Reminding Arizonans to keep yourselves safe from dangerous the fungi that can cause Valley fever

Last week ADHS, alongside the Centers for Disease Control and Prevention (CDC), recognized Fungal Disease Awareness Week. The annual event focuses on the growing challenges surrounding the spread of infectious fungi across the United States. While many different types of fungal diseases call Arizona home, one of the most common is Valley fever.

Valley fever is caused by the fungus Coccidioides, which thrives in the soil of our arid-desert climate. During periods of immense heat, the fungus dries, allowing it to fragment and spread as it is carried by the wind. 

If inhaled into the lungs of humans, household pets (including dogs or cats), or livestock the fungal spores can begin to divide rapidly in the body, leading to infection. In 2021 alone, Arizona reported 11,489 human infections and 1,077 hospitalizations. However, this is estimated to be only a fraction of all cases as 60% of those infected remain asymptomatic.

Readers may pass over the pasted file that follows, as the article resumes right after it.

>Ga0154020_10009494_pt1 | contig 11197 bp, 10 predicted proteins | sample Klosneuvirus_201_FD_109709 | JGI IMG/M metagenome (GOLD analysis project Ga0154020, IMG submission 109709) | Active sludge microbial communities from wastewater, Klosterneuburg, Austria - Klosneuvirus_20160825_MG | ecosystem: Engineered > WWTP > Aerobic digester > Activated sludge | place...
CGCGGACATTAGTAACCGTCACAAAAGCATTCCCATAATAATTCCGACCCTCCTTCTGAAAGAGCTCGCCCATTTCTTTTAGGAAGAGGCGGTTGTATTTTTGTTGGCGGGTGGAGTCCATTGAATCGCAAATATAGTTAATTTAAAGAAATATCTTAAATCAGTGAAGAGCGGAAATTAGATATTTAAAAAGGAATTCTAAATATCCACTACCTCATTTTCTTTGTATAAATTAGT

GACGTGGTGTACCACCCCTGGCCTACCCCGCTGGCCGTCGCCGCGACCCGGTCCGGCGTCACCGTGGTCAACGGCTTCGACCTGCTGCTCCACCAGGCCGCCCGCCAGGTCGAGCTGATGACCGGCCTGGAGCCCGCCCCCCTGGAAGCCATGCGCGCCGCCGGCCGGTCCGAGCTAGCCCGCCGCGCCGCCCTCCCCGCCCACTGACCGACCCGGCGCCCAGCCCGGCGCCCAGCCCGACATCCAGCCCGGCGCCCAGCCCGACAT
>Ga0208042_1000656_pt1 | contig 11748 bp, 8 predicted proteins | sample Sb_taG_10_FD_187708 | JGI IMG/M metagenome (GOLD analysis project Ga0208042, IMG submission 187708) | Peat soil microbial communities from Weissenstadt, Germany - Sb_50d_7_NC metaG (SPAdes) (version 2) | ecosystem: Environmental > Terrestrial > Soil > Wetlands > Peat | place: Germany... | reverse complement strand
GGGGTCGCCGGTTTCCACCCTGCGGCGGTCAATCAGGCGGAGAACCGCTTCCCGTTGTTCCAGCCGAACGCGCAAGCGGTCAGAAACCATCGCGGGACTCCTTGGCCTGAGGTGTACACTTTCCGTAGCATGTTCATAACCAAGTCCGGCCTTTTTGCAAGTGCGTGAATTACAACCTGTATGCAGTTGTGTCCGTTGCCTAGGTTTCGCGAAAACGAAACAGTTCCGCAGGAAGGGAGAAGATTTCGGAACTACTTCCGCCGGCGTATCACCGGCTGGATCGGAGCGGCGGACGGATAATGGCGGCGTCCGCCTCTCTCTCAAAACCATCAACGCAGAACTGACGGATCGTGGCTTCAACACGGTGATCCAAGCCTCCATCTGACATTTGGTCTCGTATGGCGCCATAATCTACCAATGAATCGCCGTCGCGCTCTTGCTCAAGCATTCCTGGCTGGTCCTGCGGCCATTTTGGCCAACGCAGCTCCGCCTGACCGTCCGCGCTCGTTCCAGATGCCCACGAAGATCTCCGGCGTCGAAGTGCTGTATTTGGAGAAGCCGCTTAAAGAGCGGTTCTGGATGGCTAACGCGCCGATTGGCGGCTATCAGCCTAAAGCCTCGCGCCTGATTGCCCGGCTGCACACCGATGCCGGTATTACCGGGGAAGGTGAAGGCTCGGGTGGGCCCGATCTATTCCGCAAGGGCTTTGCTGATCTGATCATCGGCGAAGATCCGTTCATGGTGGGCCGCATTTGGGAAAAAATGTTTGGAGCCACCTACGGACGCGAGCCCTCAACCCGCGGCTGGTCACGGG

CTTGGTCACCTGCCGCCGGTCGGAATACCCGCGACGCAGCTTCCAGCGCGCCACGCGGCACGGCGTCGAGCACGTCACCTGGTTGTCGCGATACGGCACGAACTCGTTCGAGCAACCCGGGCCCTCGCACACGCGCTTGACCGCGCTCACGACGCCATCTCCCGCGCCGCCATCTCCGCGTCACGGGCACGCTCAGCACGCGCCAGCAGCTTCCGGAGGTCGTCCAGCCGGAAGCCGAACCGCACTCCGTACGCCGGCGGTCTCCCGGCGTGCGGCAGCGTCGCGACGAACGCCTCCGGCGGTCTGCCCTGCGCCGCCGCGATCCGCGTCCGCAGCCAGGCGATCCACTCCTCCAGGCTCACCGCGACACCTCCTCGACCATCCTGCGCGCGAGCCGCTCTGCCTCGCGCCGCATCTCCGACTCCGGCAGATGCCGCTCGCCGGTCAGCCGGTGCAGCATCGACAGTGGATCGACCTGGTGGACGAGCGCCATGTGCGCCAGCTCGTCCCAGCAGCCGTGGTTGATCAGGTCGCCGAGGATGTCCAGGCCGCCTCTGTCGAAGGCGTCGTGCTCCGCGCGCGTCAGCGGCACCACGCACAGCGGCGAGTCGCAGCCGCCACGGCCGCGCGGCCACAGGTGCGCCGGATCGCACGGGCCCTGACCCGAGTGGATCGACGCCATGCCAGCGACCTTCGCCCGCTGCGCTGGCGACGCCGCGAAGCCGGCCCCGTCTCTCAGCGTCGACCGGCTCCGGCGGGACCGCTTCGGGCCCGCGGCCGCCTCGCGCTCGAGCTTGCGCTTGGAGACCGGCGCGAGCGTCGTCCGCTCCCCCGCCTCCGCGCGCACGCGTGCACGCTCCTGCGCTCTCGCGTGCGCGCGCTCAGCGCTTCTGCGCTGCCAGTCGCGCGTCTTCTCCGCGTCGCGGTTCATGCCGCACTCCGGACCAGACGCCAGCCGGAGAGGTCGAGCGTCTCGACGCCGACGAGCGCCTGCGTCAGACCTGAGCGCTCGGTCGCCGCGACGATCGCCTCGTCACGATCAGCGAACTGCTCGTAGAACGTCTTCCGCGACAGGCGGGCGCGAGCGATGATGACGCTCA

A Valley fever infection shows signs similar to other pneumonia-like illnesses (e.g., flu or COVID-19), with symptoms including:

  • Cough
  • Fever
  • Shortness of Breath
  • Exhaustion
  • Rash
  • Chest pain
  • Night sweats
  • Joint pain
  • Muscle aches
  • Headaches
  • Weight loss
  • Lack of appetite

For those with weakened immune systems, or are pregnant or diabetic, you may be at greater risk for severe disease. African Americans and Filipino Americans may also be at greater risk, though it remains unknown why certain racial or ethnic groups are at greater risk of disseminated infection. 

If you experience any symptoms similar to a Valley fever infection, speak with your primary care provider or local urgent clinic about testing. Valley fever is often misdiagnosed as an infection caused by a bacteria or virus, which can cause delays in receiving antifungal treatment and sometimes contributes to the unnecessary use of other medicines. Delayed treatment can be life-threatening and costly for some people. 

Many people get better on their own within weeks or months without treatment. However, some people need treatment to reduce symptoms or stop them from getting worse. People who develop severe infections or whose infections spread to other parts of their body often require hospitalization and may need to take antifungal treatment for a long time.

Above all, it’s important to prevent infection by avoiding activities that stir up native-desert soil and wetting dirt prior to exposure. 

For more information on Valley fever, please visit our Valley fever website, academic partners at the Valley Fever Center for Excellence (VFCE) website, and the Valley fever website from the Centers for Disease Control and Prevention (CDC).

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